American Kestrel (Photo by USFWS)

American Kestrel

The American Kestrel is North America’s smallest falcon. In flight, the kestrel has sharp-looking, pointed wings and a slender, long tail. In comparison to the merlin and peregrine falcon, it is slim. Sharp-shinned and Cooper’s hawks also have long tails, but their wings are broad, not pointed.

While soaring, the kestrel’s wings look more rounded and the tail fans. Adult males are brightly colored, with blue-gray wings and crown, rufous tail, and a rusty back embellished with black barring. Black spots speckle the underparts.

Both sexes have two vertical stripes on the face and a black spot on the back of the neck. Adult females lack the male’s blue-gray wings, have barred tails, and—instead of black spots—sport rusty lines of spots on their underparts.

Listen for

The American Kestrel’s primary call is a high-pitched, excited-sounding killy-killy-killy-killy.

Find it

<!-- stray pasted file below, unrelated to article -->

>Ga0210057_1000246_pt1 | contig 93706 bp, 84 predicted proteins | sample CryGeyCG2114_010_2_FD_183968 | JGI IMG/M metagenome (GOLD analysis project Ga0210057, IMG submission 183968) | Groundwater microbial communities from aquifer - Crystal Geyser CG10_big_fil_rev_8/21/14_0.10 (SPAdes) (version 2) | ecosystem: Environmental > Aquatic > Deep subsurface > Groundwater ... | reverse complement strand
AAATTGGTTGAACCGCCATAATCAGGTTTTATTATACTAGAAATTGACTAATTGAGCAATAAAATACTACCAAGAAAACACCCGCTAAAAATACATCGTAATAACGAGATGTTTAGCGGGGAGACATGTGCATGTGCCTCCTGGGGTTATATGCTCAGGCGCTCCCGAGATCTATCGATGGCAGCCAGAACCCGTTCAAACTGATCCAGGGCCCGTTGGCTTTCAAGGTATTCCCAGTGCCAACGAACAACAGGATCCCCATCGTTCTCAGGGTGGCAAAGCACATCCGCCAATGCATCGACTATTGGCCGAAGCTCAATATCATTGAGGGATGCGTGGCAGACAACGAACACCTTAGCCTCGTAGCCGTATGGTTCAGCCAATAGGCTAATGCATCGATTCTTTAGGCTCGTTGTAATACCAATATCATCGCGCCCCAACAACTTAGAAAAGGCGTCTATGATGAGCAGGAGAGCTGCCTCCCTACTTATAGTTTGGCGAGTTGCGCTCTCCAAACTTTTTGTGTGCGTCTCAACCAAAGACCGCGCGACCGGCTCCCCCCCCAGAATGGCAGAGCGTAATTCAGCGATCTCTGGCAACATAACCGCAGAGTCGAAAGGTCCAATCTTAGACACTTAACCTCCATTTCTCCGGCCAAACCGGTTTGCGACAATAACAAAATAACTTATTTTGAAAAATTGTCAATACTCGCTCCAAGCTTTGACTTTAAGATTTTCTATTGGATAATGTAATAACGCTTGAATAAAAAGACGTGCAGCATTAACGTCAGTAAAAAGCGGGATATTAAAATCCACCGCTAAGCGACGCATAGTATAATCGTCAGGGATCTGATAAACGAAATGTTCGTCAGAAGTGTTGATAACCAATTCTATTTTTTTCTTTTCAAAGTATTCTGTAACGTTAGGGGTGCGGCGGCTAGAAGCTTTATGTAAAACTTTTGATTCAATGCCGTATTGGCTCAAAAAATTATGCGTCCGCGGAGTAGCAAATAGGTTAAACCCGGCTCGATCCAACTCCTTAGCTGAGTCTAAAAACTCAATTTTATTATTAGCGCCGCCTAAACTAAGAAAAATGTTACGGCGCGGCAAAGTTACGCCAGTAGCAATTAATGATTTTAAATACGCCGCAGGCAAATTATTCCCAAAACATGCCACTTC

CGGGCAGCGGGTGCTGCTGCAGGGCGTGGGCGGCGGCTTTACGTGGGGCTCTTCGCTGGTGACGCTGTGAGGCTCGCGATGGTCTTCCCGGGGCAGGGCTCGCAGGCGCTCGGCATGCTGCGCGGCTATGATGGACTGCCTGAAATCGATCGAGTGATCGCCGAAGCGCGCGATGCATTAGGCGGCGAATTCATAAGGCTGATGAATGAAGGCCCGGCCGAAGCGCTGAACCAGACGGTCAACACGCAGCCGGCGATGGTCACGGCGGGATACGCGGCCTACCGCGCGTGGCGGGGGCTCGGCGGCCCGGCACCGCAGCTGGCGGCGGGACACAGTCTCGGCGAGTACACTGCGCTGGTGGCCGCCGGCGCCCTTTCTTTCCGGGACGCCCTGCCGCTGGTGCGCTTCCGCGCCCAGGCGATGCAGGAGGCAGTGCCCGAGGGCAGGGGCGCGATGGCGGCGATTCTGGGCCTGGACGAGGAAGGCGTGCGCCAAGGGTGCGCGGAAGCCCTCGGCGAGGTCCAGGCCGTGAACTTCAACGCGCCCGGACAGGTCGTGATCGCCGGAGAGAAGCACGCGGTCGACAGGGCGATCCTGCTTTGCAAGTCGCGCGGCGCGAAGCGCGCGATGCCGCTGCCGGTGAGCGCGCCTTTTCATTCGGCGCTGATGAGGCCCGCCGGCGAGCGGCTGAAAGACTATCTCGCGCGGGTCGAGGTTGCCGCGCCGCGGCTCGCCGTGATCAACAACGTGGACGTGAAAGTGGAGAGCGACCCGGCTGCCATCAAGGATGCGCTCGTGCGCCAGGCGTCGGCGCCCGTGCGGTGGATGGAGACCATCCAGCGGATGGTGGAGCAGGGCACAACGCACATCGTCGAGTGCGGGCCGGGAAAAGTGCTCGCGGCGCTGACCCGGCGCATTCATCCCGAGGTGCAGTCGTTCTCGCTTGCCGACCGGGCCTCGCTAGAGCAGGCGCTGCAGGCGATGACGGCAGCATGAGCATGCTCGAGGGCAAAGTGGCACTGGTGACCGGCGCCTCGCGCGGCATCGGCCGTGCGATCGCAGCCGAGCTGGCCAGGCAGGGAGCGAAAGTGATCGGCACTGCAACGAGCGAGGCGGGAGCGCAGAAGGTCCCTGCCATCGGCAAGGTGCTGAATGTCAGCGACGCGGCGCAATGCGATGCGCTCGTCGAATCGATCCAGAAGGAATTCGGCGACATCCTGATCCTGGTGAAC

The American kestrel is not strictly a farm bird, although many farms provide the ideal habitat for them. They also nest and hunt in open urban areas, open forest, clearings, and even deserts. They perch on telephone poles and wires, and nest in boxes put out by concerned land-owners who welcome these insect and rodent eaters.

They are truly American in the New World sense, nesting from Alaska to southern Argentina. In the South, numbers swell in the winter, when northern birds move south en masse to winter in warmer areas.

Feed it

Grasshoppers and other large insects are important prey to kestrels, but voles, mice, and other rodents also play a part in their diet, as do small birds, reptiles, and other small animals.

Nesting Behavior

American kestrels are cavity nesters. Females usually lay their four to six eggs in a tree hole or other cavity, sometimes in a crevice in a building or cliff or in a nest box. Both parents share the month-long incubation duties. Young fly about a month after hatching, and parents feed them until about two weeks after they leave the nest.


The spots on the back and sides of a kestrel’s head look like a face. These markings are meant to fool predators into thinking the kestrel is looking at them and is prepared for an attack.

Listen to an American Kestrel:


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